I know a boss-everyone-around guy on another site, and every time somebody even typed a typo the guy 'shouts' at you (or is it a gal?). Reporting him/her doesn't work, the site admins see the user as 'a well-respected order keeper of the community'. And the user goes telling off you for your very existence. Most of the times you know exactly what you are talking about (commenting on a book on a 'Worst book ever' thread, for example) the user PMs or quotes your thing and say you aren't being 'nice' or that 'The author never did that!' because he/she happens to like that author, and the author actually did that.
I'm not sure this is very relevant but reading the topic made me think of this:
The only thing I can think of that is mildly related was the time a fellow writer posted a journal in his writing group crying about how someone had said they didn't like the writing group itself. They didn't trash talk, just simply said they didn't find it as interesting as others did. The group owner went into a ragefit and posted a journal in his group, as well as his own account, and when I stepped in to say I thought he was blowing it out of proportion, he proceeded to call out both my own work and the other dude's, and say that his group was way better than anything we could produce, although I'd never had a problem with his group.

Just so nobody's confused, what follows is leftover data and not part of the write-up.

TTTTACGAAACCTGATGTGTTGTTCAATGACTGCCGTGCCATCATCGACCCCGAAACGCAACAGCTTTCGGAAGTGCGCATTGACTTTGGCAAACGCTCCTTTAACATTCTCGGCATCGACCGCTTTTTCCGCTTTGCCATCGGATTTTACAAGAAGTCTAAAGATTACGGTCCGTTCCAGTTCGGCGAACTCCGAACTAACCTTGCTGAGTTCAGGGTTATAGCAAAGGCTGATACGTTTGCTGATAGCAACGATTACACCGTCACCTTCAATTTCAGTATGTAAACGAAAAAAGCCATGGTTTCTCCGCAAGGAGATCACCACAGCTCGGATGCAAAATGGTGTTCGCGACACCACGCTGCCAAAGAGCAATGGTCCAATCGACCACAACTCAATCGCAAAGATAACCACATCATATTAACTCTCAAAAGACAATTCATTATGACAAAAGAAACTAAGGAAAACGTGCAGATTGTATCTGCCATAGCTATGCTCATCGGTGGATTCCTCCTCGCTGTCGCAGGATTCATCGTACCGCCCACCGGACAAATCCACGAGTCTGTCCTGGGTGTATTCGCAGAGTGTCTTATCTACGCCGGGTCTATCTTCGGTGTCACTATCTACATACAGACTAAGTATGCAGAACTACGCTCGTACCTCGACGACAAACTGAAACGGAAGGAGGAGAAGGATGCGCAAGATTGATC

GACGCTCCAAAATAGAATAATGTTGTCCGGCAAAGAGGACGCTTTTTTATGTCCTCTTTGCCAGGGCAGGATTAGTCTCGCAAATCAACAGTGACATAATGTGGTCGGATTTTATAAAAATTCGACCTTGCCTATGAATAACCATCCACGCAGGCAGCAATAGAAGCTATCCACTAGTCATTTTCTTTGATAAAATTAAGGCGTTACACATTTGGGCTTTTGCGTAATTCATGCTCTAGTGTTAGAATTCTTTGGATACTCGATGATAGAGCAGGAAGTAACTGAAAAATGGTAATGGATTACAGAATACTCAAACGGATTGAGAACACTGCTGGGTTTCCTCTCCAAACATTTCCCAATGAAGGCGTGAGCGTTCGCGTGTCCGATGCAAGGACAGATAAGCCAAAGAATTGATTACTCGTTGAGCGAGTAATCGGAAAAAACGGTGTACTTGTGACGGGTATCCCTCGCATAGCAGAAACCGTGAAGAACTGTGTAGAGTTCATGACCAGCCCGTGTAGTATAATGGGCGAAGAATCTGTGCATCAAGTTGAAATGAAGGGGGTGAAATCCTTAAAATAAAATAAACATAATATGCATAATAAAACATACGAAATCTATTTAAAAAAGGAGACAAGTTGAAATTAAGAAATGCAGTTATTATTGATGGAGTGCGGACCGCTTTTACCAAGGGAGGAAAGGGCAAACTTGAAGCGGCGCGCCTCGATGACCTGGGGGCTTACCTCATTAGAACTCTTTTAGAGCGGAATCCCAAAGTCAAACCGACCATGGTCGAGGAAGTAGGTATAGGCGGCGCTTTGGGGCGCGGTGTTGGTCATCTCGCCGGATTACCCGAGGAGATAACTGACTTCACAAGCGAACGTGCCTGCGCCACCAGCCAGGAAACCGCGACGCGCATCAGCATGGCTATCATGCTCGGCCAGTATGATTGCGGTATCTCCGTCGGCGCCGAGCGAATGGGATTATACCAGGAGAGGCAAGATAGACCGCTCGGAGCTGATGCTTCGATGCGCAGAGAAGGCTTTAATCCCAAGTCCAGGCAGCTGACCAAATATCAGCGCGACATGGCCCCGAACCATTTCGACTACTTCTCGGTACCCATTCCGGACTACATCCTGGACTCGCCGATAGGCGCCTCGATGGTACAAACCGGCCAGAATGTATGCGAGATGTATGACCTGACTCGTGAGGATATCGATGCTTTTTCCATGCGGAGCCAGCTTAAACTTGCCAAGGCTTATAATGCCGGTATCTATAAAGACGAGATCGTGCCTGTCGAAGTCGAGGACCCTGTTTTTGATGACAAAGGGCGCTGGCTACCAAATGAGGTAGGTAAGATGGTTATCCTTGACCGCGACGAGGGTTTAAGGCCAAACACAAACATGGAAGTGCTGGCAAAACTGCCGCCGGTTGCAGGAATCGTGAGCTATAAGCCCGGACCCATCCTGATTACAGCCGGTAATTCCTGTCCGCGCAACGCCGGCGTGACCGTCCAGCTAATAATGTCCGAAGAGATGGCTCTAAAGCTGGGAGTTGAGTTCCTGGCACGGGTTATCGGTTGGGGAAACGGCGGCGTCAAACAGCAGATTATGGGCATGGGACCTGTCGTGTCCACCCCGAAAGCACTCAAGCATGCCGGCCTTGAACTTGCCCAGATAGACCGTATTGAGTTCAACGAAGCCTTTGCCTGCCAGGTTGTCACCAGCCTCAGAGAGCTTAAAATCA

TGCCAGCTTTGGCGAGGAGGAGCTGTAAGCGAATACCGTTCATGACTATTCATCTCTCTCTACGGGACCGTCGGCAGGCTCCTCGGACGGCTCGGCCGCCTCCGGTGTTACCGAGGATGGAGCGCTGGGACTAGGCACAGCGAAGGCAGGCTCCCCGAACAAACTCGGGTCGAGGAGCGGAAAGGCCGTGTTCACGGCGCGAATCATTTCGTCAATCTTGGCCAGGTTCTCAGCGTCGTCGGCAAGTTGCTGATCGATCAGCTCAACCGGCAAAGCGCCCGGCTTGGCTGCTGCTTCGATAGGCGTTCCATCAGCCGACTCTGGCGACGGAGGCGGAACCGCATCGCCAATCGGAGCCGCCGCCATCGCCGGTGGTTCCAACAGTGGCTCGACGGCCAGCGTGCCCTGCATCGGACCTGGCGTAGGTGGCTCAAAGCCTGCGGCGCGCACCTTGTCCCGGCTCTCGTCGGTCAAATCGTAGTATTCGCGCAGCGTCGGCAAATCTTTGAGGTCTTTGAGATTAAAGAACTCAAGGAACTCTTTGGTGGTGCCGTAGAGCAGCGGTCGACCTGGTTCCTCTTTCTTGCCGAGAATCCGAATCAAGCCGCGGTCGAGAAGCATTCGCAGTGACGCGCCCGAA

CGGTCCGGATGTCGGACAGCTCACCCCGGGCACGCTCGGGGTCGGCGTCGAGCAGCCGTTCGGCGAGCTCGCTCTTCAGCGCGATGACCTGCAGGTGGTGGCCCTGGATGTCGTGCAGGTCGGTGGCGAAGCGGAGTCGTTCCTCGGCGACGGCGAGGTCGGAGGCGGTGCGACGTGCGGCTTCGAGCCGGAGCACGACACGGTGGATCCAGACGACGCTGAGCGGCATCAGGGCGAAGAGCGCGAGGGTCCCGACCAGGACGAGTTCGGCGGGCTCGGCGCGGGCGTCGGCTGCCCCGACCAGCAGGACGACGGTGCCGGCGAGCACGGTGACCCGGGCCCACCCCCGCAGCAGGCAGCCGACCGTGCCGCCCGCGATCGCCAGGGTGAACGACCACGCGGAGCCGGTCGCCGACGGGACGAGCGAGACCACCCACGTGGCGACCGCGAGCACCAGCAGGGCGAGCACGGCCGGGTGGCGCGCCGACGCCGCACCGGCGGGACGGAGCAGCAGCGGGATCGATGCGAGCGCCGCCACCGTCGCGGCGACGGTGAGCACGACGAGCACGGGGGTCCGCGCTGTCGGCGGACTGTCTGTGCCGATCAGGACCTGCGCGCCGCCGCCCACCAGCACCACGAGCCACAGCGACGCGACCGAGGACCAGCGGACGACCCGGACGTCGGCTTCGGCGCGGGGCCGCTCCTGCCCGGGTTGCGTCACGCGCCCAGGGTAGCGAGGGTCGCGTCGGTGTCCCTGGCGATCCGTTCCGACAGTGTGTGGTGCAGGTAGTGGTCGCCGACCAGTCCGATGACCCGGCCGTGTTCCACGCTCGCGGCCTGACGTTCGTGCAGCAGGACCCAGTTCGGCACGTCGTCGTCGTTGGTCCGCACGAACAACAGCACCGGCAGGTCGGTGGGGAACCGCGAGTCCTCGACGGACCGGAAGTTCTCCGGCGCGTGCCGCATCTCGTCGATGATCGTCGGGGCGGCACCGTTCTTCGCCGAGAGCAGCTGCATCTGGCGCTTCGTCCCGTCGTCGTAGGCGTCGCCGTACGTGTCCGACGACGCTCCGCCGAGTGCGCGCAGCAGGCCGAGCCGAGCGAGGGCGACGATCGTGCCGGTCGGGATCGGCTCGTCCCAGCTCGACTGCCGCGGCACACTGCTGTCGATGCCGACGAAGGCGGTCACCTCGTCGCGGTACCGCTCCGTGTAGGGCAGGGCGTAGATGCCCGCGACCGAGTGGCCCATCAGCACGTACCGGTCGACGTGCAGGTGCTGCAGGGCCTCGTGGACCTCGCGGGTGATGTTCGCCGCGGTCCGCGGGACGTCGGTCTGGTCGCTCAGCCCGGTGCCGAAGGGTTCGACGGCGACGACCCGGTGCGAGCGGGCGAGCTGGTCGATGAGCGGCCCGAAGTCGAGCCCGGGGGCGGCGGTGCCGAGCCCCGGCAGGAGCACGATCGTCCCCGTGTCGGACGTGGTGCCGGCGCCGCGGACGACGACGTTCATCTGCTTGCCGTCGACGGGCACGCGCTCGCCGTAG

Nobody got 'pwned' for say, but it definitely opened my eyes on someone I had previously respected.
It must be true because my mum said my writing is the best thing ever and I'm so good at it so I must know everything and my English teacher really likes this one poem that I wrote and so I didn't pay attention in class and just kept writing poetry after that. Clearly there is no more I could possibly learn and I am an expert on writign and stuff
i don't have any lit forum stories, unfortunately, but i do have two stories. let's start with the "shame on me" story--
in a creative writing class, i got into an argument with a teacher because he docked points on something i had written, saying that a sentence in it was grammatically incorrect. i was adamant that i was right--and when i looked it up and found out i wasn't, i changed my story and said i had done it purposefully. he called me out on it in front of the class, which i totally deserved.
now, "shame on someone else."